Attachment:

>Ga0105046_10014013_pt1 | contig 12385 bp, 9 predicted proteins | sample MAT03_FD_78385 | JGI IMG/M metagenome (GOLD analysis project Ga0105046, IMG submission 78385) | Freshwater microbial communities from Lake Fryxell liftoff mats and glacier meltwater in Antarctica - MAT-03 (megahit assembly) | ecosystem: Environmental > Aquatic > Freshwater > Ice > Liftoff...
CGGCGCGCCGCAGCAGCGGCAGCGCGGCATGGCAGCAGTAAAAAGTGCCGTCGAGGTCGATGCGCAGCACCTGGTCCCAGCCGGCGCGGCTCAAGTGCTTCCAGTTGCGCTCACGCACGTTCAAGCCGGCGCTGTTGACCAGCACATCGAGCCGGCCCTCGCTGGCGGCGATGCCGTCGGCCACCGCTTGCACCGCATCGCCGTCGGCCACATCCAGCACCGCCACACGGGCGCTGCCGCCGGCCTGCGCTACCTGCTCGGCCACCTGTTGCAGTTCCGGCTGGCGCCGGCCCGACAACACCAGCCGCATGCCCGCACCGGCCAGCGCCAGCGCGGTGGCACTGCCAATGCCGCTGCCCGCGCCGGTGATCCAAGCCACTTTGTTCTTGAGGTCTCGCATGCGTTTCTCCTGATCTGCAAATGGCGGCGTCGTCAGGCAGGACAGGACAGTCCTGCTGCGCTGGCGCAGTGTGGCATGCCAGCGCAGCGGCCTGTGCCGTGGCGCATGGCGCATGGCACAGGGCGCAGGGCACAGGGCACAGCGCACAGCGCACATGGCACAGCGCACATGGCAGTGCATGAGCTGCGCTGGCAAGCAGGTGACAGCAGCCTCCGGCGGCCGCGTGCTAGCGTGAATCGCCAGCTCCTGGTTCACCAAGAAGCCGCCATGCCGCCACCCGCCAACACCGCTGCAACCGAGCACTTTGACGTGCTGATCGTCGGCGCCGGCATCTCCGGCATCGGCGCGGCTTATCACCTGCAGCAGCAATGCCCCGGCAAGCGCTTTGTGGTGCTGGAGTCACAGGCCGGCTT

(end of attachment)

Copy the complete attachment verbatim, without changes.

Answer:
>Ga0105046_10014013_pt1 | contig 12385 bp, 9 predicted proteins | sample MAT03_FD_78385 | JGI IMG/M metagenome (GOLD analysis project Ga0105046, IMG submission 78385) | Freshwater microbial communities from Lake Fryxell liftoff mats and glacier meltwater in Antarctica - MAT-03 (megahit assembly) | ecosystem: Environmental > Aquatic > Freshwater > Ice > Liftoff...
CGGCGCGCCGCAGCAGCGGCAGCGCGGCATGGCAGCAGTAAAAAGTGCCGTCGAGGTCGATGCGCAGCACCTGGTCCCAGCCGGCGCGGCTCAAGTGCTTCCAGTTGCGCTCACGCACGTTCAAGCCGGCGCTGTTGACCAGCACATCGAGCCGGCCCTCGCTGGCGGCGATGCCGTCGGCCACCGCTTGCACCGCATCGCCGTCGGCCACATCCAGCACCGCCACACGGGCGCTGCCGCCGGCCTGCGCTACCTGCTCGGCCACCTGTTGCAGTTCCGGCTGGCGCCGGCCCGACAACACCAGCCGCATGCCCGCACCGGCCAGCGCCAGCGCGGTGGCACTGCCAATGCCGCTGCCCGCGCCGGTGATCCAAGCCACTTTGTTCTTGAGGTCTCGCATGCGTTTCTCCTGATCTGCAAATGGCGGCGTCGTCAGGCAGGACAGGACAGTCCTGCTGCGCTGGCGCAGTGTGGCATGCCAGCGCAGCGGCCTGTGCCGTGGCGCATGGCGCATGGCACAGGGCGCAGGGCACAGGGCACAGCGCACAGCGCACATGGCACAGCGCACATGGCAGTGCATGAGCTGCGCTGGCAAGCAGGTGACAGCAGCCTCCGGCGGCCGCGTGCTAGCGTGAATCGCCAGCTCCTGGTTCACCAAGAAGCCGCCATGCCGCCACCCGCCAACACCGCTGCAACCGAGCACTTTGACGTGCTGATCGTCGGCGCCGGCATCTCCGGCATCGGCGCGGCTTATCACCTGCAGCAGCAATGCCCCGGCAAGCGCTTTGTGGTGCTGGAGTCACAGGCCGGCTT